The boy's mother, Gina Jones, stormed out of the courtroom after the verdict was read. "I cannot see my son no more. Everybody see his or her family members. It's wrong," she said, distraught.

Her lawyer, Benjamin Crump, told reporters outside: "You kill a dog, you go to jail. You kill a little black boy and nothing happens."

Anderson's family had long sought a trial, claiming the state tried to cover up the case, and repeatedly sat through the painful video as it played during trial. Video Watch the boy fall to the ground »

The all-white jury took about 90 minutes to decide whether the guards were responsible for the death of Anderson, who was black. The guards, who are white, black and Asian, stood quietly as the judge read the verdicts.

The defendants would have faced up to 30 years in prison had they been convicted of aggravated manslaughter of child. The jury could have convicted them of lesser charges, including child neglect and culpable negligence, but did not.

Aside from hitting Anderson, the guards dragged him around the military-style camp's exercise yard and forced him to inhale ammonia capsules in what they said was an attempt to revive him. The nurse stood by watching.

Defense attorneys argued that the guards properly handled what they thought was a juvenile offender faking illness to avoid exercising on his first day in the camp. He was brought there for violating probation for stealing his grandmother's car and trespassing at a school.

The defense said Anderson's death was unavoidable because he had undiagnosed sickle cell trait, a usually harmless blood disorder that can hinder blood cells' ability to carry oxygen during physical stress.

Prosecutors said the eight defendants neglected the boy by neglecting his medical needs after he collapsed while running laps. They said the defendants suffocated Anderson by covering his mouth and forcing him to inhale ammonia.

"You may not hear anything coming out of that video sound-wise, but that video is screaming to you in a loud, clear voice, it is telling you that these defendants killed Martin Lee Anderson," prosecutor Scott Harmon said in his closing argument.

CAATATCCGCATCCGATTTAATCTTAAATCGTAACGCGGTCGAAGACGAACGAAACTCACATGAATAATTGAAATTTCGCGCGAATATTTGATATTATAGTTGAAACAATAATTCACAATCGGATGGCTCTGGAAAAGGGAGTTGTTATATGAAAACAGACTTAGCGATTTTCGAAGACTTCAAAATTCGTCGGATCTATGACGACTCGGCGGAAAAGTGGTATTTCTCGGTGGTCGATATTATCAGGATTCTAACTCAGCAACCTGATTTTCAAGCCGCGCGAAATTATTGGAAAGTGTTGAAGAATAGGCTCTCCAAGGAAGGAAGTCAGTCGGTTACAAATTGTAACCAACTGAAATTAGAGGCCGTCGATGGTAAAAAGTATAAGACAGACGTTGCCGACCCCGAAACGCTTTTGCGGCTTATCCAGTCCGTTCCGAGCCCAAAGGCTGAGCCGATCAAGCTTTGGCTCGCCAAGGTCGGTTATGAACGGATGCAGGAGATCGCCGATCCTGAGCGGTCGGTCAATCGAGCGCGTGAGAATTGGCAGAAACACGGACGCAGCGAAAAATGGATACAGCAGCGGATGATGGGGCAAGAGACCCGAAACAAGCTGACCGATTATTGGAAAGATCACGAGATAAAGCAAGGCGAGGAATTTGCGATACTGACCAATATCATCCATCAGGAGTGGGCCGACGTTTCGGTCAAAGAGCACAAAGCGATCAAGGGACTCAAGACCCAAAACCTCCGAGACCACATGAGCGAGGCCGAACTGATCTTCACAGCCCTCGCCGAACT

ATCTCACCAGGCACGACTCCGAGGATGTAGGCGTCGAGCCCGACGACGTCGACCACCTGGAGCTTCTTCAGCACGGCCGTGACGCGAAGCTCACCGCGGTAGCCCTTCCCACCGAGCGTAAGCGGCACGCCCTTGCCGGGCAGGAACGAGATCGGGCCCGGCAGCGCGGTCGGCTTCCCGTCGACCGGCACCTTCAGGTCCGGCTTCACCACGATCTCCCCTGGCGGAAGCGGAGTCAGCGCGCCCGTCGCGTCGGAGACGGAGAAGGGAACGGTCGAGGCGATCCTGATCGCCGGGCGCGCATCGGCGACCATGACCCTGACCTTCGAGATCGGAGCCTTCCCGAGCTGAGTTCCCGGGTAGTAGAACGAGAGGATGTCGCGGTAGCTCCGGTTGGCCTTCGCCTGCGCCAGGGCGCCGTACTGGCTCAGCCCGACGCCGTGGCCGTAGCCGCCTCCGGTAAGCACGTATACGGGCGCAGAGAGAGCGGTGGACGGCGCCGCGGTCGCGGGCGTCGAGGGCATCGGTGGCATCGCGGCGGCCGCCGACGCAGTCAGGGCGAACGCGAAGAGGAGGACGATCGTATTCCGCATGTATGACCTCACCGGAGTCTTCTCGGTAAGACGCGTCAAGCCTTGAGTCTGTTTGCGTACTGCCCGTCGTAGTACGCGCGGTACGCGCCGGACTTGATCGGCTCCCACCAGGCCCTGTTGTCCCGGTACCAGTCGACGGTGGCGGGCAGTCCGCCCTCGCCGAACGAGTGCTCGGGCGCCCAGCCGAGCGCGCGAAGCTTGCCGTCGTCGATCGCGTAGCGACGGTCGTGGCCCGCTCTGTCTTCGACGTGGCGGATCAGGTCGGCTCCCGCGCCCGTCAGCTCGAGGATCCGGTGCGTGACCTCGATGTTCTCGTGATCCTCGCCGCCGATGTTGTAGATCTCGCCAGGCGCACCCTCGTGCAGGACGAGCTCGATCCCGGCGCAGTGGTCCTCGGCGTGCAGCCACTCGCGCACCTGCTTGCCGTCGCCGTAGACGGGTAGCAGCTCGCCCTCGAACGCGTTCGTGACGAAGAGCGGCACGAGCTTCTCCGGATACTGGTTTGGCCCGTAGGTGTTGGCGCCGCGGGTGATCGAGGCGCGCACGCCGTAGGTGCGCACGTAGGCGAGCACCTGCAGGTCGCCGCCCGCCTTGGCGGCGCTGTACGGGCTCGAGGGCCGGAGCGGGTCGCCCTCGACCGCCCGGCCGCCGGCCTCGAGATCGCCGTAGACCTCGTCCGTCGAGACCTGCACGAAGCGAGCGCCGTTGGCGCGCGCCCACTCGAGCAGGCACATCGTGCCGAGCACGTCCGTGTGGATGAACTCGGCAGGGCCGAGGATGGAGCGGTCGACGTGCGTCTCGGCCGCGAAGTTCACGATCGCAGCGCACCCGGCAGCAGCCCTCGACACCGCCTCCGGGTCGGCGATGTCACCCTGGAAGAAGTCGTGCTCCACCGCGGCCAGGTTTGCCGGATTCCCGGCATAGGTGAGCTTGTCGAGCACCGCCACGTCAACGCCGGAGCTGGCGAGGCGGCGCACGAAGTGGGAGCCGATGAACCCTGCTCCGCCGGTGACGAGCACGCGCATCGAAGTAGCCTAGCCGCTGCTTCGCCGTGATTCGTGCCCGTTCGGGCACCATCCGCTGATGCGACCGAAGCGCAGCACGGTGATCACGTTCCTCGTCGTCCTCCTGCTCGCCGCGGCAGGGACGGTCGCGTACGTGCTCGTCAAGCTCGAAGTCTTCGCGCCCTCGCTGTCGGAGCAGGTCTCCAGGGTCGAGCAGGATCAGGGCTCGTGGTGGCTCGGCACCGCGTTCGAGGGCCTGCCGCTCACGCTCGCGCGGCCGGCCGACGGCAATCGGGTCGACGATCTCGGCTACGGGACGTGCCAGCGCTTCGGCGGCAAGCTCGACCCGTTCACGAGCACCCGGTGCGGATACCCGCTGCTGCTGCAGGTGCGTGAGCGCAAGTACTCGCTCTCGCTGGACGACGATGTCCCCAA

Anderson died January 6, 2006, when he was taken off life support, a day after the altercation. The case quickly grew and shook up the state's boot camp and law enforcement system amid the boy's family alleging a cover-up.

An initial autopsy by the medical examiner for Bay County found Anderson died of natural causes from sickle cell trait. A second autopsy was ordered and another doctor concluded that the guards suffocated Anderson through their repeated use of ammonia capsules and by covering his mouth.

The death led to the resignation of Florida Department of Law Enforcement chief Guy Tunnell, who established the camp when he was Bay County sheriff.

Then-Gov. Jeb Bush appointed Mark Ober, state attorney for Hillsborough County, as special prosecutor in the case. Bush also scolded Tunnell for exchanging e-mails with current Bay County Sheriff Frank McKeithen, in which he criticized those who questioned the effectiveness of the boot camp concept. He also made light of the protesters in the state capital.

The Legislature agreed to pay Anderson's family $5 million earlier this year to settle civil claims.

he finding angered the boy's parents, who launched a lawsuit after publication of the videotape. The video showed the boy was kicked and hit repeatedly by guards.

The parents initially accused Gov. Jeb Bush, the younger brother of U.S. President George W. Bush, of a cover-up. The governor later condemned the actions of the guards and appointed a special prosecutor who brought the manslaughter charges in November.

A second autopsy found the boy died of suffocation because his mouth was blocked and he was forced to inhale ammonia smelling salts, which resulted in a blockage of his airway. The medical examiner said he died as a result of the "actions of the guards."

The U.S. Justice Department said it was looking into the case and would "take appropriate action if the evidence indicates a prosecutable violation of federal criminal civil rights statutes."

After the verdict, about 300 protesters, mainly students, marched to the capitol in Tallahassee, chanting "no justice, no peace." They were met by a handful of state lawmakers who said they were incredulous at the ruling.

"This was not something he (Anderson) wrote in a journal. This is something that we actually saw. We saw him being murdered on television," said Frederica Wilson, a state senator from Miami.

Back to home page